“Oh right on! Did you know Taj went to school for agriculture and animal husbandry?”
“Nope, didn’t know that.”
He would go on to talk to me a bit more about Taj’s other achievements and songs of his, while the actual man was on stage playing songs of his. As the night progressed, this particular gentleman would delve into a drunken spiral, to the point of talking to his buddies with excessive volume and curse words in a setting that doesn’t match such behavior, and eventually be seen dancing in an obscure corner with a few others. The tall young waiter kept tracing his trail back around our area, sweating bullets thinking this man would try to skip the bill. One could see on the early twenty-something’s face confrontation was not in his deck of cards.
“And if you haven’t heard your favorite yet, you will.” Taj says in his stony voice.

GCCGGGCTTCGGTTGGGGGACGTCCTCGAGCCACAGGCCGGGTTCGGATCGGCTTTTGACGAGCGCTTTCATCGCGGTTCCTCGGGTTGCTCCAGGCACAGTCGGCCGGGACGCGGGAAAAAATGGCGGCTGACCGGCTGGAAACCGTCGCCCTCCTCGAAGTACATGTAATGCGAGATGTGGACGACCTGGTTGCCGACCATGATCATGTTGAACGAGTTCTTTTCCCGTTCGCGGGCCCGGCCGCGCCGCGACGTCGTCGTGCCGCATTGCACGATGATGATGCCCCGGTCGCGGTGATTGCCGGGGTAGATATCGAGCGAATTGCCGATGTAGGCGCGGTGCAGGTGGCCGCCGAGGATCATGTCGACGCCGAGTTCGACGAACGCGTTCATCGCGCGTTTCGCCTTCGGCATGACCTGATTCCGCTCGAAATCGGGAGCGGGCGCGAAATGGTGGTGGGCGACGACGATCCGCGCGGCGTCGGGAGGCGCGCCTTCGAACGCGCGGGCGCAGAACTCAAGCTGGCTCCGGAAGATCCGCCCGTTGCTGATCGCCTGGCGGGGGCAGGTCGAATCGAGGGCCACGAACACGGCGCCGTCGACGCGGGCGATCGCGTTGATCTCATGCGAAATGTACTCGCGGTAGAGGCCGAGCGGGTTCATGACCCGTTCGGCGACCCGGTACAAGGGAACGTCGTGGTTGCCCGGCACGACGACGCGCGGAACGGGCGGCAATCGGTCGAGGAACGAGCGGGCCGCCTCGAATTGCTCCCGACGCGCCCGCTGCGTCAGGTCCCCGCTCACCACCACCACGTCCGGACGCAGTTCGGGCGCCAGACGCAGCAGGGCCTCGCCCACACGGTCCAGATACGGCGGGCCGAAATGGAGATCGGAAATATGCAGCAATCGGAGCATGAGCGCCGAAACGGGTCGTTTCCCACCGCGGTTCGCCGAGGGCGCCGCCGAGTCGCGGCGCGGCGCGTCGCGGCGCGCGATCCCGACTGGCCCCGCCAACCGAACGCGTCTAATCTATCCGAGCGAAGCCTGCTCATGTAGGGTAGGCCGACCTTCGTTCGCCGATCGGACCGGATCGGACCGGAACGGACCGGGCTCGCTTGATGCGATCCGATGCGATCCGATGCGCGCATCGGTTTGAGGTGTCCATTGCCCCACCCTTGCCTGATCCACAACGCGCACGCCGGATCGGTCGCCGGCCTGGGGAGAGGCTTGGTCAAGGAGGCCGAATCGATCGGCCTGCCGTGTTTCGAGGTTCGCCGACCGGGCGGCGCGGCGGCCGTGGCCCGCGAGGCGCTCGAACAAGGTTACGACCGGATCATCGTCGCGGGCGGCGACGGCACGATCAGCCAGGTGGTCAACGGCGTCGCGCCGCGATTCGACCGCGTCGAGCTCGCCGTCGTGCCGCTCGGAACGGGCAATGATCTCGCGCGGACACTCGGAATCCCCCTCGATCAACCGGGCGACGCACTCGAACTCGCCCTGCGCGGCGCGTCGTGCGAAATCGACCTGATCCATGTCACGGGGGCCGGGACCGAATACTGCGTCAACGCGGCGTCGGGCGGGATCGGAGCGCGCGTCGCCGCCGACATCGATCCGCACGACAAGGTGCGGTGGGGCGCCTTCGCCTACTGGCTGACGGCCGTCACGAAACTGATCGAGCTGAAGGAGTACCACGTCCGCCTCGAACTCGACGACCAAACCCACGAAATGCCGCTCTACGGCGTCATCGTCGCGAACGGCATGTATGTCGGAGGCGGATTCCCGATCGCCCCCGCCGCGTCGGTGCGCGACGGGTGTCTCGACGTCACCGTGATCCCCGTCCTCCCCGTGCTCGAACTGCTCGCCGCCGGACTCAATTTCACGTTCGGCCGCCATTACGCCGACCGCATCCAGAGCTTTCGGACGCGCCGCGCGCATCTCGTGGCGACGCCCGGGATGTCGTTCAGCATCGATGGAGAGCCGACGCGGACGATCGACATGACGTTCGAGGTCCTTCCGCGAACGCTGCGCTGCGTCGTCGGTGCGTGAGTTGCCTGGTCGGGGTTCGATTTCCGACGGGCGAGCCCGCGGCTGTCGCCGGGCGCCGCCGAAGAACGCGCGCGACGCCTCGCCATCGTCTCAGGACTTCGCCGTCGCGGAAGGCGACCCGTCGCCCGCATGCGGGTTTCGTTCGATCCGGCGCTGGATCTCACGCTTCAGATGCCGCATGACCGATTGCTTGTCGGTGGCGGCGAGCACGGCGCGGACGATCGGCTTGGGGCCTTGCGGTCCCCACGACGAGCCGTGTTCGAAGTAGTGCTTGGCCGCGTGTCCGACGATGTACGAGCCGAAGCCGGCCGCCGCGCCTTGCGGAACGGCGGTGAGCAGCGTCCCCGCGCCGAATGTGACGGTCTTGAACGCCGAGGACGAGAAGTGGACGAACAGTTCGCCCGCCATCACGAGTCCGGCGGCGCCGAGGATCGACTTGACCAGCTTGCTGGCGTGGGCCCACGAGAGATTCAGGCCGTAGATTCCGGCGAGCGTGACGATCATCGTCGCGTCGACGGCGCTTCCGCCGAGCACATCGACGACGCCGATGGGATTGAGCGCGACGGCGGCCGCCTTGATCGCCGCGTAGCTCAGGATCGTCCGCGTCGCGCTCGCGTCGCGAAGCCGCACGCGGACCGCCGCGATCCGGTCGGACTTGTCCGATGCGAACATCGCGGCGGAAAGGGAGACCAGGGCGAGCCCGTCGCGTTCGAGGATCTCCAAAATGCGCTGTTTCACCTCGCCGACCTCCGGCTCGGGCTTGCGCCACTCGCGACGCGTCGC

For the latter portion of his songs, Taj strapped on what looked like a guitar made out of melted pennies. It even had lines of symmetrical small holes spanning the top half of it, looking like you could slide pennies in, like some guitar bank.
“Cakewalk Into Town” melted into another stone cold classic, “Fishin’ Blues.” This really got the crowd of primarily privileged Caucasians excited. The hits just kept rolling, as he brought the duo of Hensley and Ickes back in to assist him with “Corinna,” and the rest to follow.
“Now how about that? And we ain’t done yet!” Taj says to hollering applause and “Hell yeahs!”